Landscaping Ideas for Ranch Style Homes
With overgrown landscaping and a disappear-into-the-background white paint color, this California bungalow was generally considered one of the least attractive homes on the block. Narrow, winding stairs and an overgrown trumpet vine and small tree that block the front door add to the home’s uncared-for look.
After: Colorful Cottage
To make the home pop, designer John Gidding chooses sunny yellow for the siding and cheery turquoise for the front door. The winding stairs are straightened and widened to draw more attention to the front entry which is shaded by a honeysuckle-coverered arbor. The homeowners aren’t big fans of mowing the grass so John eliminated the lawn in favor of a wide stone path flanked by low-maintenance plants.
Before: Hidden Gem
Overgrown vegetation, ramshackle wood siding and a dangerous looking front porch combine to give this rambling Texas ranch a haunted house appearance.
After: Ranch-Style Standout
Fixer Upper‘s Chip and Joanna Gaines worked their magic to give the formerly rundown ranch a massive curb appeal boost. Thanks to a bit of selective trimming, the front yard’s ancient tree is now an asset instead of an eyesore while the existing cedar siding was brought back to life with a good cleaning and sanding to reveal fresh wood before resealing. A low stacked stone wall and new landscaping soften up the façade.
Before: Faded Belle
The homeowners are two of the French Quarter’s most colorful characters but their home’s vanilla facade is definitely lacking. A tumble of weeds fill the beds that line the porch and the concrete set-back, or small area that separates the home from the sidewalk, is broken and unlevel.
After: Big Style in the Big Easy
Jason Cameron comes to this belle’s rescue with kicky paint colors, a bluestone patio to replace the crumbling concrete and a cast-stone fountain. The weedy beds are given a tropical makeover with dwarf pygmy date palms and striped stromanthe that tie in with the home’s new color palette.
Before: An Architectural Mismatch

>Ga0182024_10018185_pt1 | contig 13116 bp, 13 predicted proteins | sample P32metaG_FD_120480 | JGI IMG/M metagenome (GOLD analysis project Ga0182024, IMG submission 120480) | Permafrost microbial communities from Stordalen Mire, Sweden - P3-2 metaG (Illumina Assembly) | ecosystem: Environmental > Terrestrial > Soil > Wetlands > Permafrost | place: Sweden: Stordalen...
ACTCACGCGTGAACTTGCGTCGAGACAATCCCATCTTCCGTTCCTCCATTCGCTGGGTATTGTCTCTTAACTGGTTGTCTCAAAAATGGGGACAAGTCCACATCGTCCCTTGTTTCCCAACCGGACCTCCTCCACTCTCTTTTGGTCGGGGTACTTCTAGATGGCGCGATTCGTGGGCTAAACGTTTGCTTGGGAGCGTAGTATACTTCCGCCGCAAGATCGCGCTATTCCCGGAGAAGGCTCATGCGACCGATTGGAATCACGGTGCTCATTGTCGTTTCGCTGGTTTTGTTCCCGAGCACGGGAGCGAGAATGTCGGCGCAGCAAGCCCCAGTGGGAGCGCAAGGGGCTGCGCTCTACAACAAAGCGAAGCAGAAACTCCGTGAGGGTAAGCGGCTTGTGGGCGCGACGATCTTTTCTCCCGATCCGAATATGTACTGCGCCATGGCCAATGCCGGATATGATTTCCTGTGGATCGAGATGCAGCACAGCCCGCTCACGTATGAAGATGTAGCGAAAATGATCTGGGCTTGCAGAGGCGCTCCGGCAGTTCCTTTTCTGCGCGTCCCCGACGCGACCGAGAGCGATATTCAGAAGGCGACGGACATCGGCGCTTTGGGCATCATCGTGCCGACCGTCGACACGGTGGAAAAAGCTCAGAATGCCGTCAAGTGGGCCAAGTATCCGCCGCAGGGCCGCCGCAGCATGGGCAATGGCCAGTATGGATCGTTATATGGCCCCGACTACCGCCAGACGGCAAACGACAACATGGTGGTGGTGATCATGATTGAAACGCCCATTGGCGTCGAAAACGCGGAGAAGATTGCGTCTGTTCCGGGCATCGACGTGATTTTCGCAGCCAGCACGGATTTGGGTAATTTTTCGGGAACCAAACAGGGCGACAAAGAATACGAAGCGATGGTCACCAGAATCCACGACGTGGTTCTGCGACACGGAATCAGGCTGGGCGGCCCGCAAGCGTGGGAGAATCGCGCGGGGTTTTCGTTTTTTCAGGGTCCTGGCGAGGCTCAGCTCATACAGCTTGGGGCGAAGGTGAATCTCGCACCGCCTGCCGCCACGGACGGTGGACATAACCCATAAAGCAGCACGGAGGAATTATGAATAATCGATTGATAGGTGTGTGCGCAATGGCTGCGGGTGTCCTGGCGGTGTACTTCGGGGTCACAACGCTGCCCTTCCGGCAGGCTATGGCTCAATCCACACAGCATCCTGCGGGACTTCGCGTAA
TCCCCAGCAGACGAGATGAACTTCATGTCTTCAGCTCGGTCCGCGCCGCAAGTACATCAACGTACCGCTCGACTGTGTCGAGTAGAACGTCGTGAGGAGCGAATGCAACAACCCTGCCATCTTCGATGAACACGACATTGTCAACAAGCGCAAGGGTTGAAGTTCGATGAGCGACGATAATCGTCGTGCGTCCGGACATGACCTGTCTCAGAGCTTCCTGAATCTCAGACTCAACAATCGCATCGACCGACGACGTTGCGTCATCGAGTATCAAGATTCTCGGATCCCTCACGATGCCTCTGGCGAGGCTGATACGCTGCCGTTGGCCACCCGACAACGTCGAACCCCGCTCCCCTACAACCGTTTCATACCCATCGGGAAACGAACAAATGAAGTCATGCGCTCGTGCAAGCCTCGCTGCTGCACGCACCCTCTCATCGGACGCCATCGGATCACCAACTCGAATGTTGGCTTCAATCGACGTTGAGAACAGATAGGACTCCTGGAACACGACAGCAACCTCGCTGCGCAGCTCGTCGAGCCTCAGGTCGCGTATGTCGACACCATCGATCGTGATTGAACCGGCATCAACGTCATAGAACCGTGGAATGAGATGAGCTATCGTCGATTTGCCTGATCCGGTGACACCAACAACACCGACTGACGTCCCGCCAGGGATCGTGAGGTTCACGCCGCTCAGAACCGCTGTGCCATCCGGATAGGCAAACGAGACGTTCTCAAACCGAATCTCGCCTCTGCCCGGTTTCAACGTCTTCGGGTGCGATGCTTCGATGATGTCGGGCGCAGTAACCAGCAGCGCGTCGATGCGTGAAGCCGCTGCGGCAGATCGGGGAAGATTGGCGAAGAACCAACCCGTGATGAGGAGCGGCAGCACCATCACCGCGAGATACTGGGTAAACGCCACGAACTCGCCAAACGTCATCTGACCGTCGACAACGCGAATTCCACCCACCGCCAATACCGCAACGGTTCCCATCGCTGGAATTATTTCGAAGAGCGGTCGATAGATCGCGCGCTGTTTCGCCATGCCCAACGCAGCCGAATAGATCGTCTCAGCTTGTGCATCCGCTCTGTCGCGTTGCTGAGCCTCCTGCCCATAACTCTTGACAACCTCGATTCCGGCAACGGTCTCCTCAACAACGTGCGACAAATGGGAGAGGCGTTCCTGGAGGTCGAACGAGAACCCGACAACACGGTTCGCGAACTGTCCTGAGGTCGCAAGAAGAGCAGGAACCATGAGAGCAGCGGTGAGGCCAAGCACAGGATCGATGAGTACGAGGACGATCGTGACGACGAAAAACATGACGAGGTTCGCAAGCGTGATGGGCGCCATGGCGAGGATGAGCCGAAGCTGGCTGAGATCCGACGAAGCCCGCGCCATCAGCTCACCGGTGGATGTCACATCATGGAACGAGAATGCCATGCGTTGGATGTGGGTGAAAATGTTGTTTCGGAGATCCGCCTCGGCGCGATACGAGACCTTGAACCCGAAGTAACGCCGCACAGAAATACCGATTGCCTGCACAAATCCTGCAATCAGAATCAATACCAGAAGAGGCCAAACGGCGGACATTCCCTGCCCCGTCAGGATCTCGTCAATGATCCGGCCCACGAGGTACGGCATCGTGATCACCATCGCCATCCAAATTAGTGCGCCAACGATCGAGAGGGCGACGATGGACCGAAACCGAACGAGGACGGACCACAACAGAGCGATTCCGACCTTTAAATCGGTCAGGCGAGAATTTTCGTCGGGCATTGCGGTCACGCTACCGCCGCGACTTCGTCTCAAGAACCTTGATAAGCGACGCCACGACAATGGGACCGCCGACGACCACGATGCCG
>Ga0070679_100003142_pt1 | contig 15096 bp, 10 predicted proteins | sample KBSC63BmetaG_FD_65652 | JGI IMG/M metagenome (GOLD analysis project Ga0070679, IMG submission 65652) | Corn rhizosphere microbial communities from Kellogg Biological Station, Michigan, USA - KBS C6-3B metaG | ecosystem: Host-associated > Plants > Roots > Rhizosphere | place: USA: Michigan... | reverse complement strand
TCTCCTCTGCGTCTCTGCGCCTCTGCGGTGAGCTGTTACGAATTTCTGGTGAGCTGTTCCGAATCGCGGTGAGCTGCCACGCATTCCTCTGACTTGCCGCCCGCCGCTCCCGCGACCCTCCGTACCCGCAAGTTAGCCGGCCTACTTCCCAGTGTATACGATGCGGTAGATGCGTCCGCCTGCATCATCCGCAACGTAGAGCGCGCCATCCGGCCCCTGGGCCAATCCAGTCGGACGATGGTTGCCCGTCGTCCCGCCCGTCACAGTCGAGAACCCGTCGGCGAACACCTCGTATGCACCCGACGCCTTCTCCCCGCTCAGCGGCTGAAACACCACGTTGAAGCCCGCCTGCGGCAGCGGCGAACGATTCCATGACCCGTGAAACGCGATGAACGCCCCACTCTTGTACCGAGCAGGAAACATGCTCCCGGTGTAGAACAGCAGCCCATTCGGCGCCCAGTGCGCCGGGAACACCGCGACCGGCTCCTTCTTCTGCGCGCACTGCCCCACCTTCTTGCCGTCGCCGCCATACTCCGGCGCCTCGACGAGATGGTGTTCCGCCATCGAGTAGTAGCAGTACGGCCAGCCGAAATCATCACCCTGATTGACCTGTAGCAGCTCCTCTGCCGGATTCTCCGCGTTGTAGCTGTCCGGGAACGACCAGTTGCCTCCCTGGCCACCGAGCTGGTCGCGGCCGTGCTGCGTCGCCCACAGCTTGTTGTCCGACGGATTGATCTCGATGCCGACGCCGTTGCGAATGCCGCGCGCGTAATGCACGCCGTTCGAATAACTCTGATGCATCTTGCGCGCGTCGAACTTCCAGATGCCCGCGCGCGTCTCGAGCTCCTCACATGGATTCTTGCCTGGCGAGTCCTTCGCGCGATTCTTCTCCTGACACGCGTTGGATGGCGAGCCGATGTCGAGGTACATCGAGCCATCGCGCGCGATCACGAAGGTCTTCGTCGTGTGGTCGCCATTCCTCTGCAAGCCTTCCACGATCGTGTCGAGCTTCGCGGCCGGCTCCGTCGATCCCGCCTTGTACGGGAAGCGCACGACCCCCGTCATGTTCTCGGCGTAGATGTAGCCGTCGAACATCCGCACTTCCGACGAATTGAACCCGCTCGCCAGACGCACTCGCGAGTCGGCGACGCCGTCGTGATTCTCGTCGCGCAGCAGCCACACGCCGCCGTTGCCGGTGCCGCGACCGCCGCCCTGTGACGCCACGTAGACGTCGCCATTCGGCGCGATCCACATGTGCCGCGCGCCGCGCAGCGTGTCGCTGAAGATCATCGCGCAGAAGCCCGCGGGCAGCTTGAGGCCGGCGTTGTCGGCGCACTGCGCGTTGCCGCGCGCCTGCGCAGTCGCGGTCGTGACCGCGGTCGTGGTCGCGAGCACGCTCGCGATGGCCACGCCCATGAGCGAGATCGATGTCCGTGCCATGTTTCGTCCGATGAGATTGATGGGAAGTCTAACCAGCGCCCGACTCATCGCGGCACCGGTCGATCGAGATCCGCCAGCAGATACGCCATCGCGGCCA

Dubbed “the cargo ship house” by ’s Chip Gaines, this long, gray and bland exterior was certainly short on charm. The ranch-style brick portion was originally built in 1958 with the wood-clad second story tacked on as a later addition.
After: An Artful Addition
Wow, what a transformation! Chip and Joanna dramatically took this home from sad to stately with a porch bump-out that features post-and-beam construction, horizontal railing and a flagstone porch and stairs. Woodsy green paint, new windows and black shutters further boost the home’s curb appeal.
Before: Overgrown Adobe
The black sheep of the street, this small Spanish Colonial Revival-style home built in the 1920s, is a rarity in suburban Atlanta. It has the potential to be a real gem in the neighborhood but with a barren yard, overgrown arbor and faded stucco, it only stands out for its rundown appearance.
After: Spanish-Style Standout
The the Curb Appeal team start the makeover at the curb with this one, creating wide tile-accented steps that lead from the street to the new front porch that spans the entire length of the home’s facade. The front yard is replaced by a circular stone courtyard surrounded by hardy ferns, petunias and banana plants.
Before: Past Its Prime
Built in 1959, this midcentury modern rancher isn’t the typical candidate for a makeover in Chip and Jo’s signature farmhouse style but the home’s location and size won over the homeowners.
After: Mid-Mod, Made-Over
A fresh coat of white paint brightens up the formerly muddy brick while cedar mullions update the home’s signature midcentury modern architectural feature: the floor-to-ceiling corner window. A matching cedar front door and window boxes tie into the window’s new look. To further lighten up the home’s exterior, Joanna swapped the brick in the low planters for gray stacked stone. Low plantings of ferns, ornamental grasses, dwarf laurels and Indian hawthorn replace the home’s leggy, overgrown boxwoods.
Before: Hiding in Plain Sight
Evergreens are great for year-round color in your landscape but unless you plan to consistently keep them trimmed, they can grow too large to work as foundation plants.